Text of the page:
Modern medicine has advanced well beyond X-ray. The two most commonly used tests besides X-ray are CT scan and MRI examination, both of which provide more detail than simple X-ray. If you need specialized imaging, it can be helpful to understand the operation and uses for a CT scan vs. MRI.

In some ways these two tests are similar to one another. They both show cross-sectional pictures of the body, but they accomplish this with different techniques. CT uses multiple X-rays, taken at different angles, to produce the cross-sectional imaging. MRI uses magnetic fields and radio frequencies. Because of the differences in techniques, the tests show the same parts of the body in different ways and are selected based upon the possible diagnosis.

In general:

  • a CT scan is best suited for viewing bone injuries, diagnosing lung and chest problems, and detecting cancers,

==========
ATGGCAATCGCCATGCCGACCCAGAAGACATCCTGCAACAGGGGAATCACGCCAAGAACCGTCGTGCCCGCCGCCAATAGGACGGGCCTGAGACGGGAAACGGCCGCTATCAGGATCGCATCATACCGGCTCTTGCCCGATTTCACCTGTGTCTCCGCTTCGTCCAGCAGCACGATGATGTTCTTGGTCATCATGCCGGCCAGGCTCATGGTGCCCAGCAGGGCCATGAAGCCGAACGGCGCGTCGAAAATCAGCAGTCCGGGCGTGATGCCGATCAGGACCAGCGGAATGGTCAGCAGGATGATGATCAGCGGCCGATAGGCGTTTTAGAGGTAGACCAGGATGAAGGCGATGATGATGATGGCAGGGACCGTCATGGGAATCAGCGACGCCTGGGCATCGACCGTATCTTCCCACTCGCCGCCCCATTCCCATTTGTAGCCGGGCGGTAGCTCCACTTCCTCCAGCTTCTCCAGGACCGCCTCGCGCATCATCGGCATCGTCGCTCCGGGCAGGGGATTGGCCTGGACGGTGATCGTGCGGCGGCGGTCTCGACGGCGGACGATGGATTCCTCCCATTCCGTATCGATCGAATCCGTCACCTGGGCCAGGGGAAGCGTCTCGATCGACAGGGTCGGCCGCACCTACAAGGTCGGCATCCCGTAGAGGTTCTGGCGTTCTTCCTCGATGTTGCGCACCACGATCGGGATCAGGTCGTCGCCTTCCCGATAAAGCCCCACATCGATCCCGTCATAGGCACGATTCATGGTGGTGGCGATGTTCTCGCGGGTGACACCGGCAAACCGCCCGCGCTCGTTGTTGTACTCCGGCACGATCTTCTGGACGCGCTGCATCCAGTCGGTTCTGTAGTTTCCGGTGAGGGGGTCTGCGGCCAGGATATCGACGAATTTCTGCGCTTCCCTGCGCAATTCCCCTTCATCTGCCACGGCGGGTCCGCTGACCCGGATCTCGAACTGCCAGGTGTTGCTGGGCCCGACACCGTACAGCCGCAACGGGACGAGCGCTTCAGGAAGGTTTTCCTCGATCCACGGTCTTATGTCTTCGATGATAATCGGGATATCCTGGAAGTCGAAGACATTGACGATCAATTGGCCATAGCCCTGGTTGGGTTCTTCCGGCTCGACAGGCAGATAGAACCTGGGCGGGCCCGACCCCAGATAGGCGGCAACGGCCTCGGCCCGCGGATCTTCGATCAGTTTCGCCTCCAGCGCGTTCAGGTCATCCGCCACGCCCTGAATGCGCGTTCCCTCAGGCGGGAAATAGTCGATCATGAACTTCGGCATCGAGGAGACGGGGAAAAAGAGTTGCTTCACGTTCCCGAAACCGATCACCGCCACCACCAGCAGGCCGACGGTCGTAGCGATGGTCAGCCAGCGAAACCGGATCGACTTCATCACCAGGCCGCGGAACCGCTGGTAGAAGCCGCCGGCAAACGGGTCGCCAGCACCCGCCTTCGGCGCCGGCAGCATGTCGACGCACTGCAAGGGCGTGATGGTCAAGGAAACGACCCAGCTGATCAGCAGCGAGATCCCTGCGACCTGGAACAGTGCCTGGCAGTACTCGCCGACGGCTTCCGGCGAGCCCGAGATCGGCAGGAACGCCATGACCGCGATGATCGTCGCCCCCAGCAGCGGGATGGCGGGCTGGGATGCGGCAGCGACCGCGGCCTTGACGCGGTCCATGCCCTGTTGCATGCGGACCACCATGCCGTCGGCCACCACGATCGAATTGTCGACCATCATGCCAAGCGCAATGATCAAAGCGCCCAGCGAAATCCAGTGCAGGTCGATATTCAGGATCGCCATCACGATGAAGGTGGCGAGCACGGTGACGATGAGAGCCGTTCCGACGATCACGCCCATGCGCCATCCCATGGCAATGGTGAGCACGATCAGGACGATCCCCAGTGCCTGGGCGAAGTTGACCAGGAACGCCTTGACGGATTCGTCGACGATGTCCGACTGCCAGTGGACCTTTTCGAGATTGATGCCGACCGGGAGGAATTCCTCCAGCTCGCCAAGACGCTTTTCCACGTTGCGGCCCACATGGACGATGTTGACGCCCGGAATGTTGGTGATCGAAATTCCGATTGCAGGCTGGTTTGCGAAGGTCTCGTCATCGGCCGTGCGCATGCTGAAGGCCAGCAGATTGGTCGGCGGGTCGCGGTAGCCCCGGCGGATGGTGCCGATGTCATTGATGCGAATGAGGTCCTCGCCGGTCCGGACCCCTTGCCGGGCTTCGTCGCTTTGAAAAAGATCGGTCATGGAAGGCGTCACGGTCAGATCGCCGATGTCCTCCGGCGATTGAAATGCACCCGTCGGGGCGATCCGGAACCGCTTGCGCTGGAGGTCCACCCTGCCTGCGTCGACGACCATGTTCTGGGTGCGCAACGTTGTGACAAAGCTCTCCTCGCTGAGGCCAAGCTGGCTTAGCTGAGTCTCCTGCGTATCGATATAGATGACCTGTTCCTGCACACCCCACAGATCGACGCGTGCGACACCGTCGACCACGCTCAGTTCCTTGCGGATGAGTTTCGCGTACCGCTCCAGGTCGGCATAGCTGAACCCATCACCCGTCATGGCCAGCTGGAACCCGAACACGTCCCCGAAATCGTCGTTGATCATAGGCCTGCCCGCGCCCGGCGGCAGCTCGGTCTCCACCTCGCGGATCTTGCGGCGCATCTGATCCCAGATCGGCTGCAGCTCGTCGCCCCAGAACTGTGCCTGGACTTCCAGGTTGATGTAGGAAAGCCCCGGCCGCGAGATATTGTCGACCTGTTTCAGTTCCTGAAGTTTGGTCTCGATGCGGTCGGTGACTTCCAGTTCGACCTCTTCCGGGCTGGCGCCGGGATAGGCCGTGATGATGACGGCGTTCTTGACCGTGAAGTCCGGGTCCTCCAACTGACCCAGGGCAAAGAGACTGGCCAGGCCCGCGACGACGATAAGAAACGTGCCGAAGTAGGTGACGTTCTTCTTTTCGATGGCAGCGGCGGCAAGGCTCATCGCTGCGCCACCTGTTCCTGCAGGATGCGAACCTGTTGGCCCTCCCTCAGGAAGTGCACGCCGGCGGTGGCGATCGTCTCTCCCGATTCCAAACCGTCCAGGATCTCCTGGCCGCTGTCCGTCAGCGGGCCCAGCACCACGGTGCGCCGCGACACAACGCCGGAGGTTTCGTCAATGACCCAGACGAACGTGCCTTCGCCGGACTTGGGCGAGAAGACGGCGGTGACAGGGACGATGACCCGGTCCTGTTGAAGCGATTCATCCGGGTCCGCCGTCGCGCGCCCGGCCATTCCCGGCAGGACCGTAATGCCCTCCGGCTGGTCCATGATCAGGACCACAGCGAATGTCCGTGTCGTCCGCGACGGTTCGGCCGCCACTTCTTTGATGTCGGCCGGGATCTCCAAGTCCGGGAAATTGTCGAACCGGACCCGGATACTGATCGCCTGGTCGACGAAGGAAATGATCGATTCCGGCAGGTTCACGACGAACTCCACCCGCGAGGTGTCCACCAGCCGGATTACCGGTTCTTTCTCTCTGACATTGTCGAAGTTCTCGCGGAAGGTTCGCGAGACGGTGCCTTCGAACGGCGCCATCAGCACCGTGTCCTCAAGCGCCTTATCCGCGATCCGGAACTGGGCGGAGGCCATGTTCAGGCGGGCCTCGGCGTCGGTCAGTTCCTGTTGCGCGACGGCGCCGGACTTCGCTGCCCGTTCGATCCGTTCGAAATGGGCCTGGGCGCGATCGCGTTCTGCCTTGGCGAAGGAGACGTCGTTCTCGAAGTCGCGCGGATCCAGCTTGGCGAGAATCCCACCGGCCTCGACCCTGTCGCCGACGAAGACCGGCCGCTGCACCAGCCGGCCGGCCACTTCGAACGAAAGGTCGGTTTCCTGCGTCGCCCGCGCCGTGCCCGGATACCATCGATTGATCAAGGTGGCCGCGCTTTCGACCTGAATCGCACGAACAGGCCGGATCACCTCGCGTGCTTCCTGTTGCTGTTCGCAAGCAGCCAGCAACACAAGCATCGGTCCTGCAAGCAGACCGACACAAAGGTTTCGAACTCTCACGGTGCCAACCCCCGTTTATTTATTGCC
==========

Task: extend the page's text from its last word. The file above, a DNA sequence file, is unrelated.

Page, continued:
• an MRI examination is suited for examining soft tissue in ligament and tendon injuries, spinal cord injuries, brain tumors, etc.
  • CT scans are widely used in emergency rooms because the scan takes fewer than 5 minutes,
  • an MRI, on the other hand, can take up to 30 minutes,
  • an MRI typically costs more than a CT scan,
  • one advantage of an MRI is that it does not use radiation while CT scans do.

Common uses for CT Scan vs. MRI

  1. Abdominal pain – CT is the preferred test. It is more readily available on an emergency basis and is very accurate. Ultrasound is used for children and pregnant women.
  2. Trauma – CT is present in most emergency departments and is the best at showing bone fractures, blood collection and organ injury.
  3. Spine – MRI is best imaging technique for the spinal cord and nerves.
  4. Brain – CT is used when speed is important, as in trauma and stroke. MRI is best when the images need to be very detailed, looking for cancer, causes of dementia, epilepsia or neurological diseases, or looking at places where bone might interfere.
  5. Chest – CT is much better at examining lung tissue and often used for follow up on abnormal chest x-rays. Low dose CT Scans are available and used with high risk smokers who need to be screening annually.
  6. Joints – MRI is best at showing tendons and ligaments.

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